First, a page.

forces — a function of the magnitude of the quake at its epicenter and its attenuation
over distance. (A small quake happening nearby could produce the same force as a
much larger quake occurring farther away.) Determining the “g” factor requires two
critical bits of information: knowing the location of any surrounding faultlines and
understanding the potential forces that could be unleashed during a “maximum credible
earthquake.”

The CGS facility was designed to shrug off a “Safe Shutdown Earthquake” with a
ground motion of 0.25g (i.e., one-fourth the force of gravity). As a matter of industry
practice, nuclear reactors are supposed to include an additional “margin of safety”
beyond the established “g-factor.” The NRC, however, leaves it up to the plant’s
engineers to determine the appropriate “margin of safety.” According to the Nuclear
Energy Institute, the margin of safety is supposed to handle a threat “greater than the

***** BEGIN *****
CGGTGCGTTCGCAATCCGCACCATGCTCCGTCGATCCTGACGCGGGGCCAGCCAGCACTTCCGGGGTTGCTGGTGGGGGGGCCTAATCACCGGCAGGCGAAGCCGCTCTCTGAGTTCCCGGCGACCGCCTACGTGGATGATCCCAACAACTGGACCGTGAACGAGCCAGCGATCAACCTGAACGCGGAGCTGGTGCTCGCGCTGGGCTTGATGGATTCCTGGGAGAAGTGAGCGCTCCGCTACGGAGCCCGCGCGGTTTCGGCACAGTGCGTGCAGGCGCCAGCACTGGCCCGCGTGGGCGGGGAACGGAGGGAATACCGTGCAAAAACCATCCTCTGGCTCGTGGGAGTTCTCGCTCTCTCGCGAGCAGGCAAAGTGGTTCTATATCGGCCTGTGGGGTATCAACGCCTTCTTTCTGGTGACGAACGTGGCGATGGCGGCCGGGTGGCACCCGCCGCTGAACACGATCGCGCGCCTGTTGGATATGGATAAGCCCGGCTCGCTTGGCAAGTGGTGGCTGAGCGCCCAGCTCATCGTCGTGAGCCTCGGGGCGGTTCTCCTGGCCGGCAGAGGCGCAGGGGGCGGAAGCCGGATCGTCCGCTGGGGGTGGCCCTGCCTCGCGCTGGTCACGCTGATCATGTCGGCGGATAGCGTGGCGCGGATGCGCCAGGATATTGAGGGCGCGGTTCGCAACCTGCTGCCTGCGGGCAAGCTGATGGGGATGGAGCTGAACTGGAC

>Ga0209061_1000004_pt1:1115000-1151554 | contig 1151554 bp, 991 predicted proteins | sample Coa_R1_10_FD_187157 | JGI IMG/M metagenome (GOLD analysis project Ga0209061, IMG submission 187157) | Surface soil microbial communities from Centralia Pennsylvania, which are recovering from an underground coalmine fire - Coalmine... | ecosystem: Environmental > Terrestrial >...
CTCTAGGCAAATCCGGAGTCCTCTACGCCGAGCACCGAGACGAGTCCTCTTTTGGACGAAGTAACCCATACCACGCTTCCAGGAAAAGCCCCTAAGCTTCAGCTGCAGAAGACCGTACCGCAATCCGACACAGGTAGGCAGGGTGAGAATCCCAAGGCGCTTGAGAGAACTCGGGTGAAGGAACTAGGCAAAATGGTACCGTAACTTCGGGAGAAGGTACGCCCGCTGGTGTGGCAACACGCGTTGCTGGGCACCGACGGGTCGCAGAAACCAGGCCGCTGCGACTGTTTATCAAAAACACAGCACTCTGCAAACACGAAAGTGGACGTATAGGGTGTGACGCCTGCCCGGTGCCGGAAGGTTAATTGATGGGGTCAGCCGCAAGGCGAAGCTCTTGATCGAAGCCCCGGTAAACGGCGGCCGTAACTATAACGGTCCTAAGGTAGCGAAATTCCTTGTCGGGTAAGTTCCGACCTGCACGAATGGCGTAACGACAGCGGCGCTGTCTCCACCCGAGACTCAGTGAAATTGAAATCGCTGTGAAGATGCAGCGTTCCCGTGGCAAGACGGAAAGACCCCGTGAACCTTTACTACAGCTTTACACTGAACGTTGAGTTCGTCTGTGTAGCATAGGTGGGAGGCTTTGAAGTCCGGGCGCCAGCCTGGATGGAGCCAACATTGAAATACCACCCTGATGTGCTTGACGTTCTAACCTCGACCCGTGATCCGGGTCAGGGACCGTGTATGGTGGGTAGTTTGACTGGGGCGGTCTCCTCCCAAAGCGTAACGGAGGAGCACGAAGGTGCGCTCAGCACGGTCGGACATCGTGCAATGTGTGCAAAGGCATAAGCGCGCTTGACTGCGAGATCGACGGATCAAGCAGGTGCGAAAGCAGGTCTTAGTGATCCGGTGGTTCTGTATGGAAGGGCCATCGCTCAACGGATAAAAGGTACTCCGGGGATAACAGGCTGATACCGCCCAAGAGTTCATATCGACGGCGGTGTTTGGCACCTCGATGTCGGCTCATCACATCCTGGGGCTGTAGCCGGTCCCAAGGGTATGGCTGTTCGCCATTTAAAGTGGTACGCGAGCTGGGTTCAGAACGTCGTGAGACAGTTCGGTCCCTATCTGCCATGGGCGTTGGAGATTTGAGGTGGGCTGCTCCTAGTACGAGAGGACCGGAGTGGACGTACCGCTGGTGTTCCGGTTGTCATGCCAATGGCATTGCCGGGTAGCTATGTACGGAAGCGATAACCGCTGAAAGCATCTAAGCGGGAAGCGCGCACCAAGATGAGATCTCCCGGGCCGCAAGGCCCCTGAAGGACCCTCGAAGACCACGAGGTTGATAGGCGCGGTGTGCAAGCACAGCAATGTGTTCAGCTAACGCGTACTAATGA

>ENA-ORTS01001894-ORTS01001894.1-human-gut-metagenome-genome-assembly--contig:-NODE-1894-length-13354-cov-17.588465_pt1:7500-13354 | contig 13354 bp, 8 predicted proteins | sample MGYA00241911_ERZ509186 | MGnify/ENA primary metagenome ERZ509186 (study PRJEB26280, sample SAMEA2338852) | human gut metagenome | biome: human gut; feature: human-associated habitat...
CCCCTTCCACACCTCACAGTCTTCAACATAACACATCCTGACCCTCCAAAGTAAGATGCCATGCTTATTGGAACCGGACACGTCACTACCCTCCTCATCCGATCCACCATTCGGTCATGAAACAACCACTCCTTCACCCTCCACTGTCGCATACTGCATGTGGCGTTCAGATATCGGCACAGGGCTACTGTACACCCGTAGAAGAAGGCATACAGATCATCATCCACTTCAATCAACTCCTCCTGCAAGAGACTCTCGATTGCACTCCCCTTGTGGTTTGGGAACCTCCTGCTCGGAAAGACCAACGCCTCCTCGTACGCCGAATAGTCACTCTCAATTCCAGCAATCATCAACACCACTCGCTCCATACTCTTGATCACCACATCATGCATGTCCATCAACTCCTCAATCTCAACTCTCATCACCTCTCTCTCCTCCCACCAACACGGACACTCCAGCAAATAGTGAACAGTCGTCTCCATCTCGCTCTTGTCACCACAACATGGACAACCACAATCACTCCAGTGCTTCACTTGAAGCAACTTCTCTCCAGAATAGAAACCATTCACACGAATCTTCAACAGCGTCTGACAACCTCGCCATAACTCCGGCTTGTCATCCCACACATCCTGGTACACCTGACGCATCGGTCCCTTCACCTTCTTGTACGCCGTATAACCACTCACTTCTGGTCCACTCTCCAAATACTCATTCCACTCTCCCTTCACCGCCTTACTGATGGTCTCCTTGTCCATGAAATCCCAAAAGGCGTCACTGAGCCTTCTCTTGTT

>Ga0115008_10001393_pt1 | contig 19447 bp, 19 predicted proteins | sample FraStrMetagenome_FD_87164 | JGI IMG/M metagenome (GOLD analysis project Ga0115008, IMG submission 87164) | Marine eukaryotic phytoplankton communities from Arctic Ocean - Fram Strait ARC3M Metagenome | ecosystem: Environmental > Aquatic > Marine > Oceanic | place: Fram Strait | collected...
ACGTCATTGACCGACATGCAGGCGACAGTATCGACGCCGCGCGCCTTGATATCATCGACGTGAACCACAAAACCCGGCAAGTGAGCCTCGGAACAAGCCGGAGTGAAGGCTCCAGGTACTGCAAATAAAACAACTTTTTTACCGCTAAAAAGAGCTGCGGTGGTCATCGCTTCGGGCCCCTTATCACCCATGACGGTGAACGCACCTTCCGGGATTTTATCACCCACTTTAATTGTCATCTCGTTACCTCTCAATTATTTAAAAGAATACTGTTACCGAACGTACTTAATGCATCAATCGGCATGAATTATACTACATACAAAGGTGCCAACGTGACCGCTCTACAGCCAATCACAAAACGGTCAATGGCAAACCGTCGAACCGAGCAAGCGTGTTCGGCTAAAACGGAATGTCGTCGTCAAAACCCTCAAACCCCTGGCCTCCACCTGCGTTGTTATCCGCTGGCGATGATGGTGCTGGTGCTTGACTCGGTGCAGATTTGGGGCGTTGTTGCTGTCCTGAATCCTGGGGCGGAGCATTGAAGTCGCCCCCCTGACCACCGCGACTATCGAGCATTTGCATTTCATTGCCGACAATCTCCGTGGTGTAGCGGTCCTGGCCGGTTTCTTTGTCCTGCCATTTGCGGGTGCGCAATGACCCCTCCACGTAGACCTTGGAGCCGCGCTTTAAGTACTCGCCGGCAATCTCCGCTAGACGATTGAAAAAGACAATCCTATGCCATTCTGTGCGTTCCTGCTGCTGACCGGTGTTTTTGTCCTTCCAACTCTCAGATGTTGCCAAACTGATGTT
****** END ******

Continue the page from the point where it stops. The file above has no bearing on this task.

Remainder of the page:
largest earthquake and flood ever known for the region.” (The NRC claims that, under
some circumstances, the CGS design should be able to handle a ground motion of 0.6
g.)

Unfortunately, the geologists who advised CGS’ engineering team in the 1970s, lacked
the knowledge about new, longer, deeper faults recently unearthed by a new generation
of quake hunters. Newer, meaner faults notwithstanding, CGS’ ancient Mark II reactor
just isn’t as safe as its operators proclaim. As Princeton University physicist and former
White House advisor Frank N. von Hippel told the Los Angeles Times: “These first generation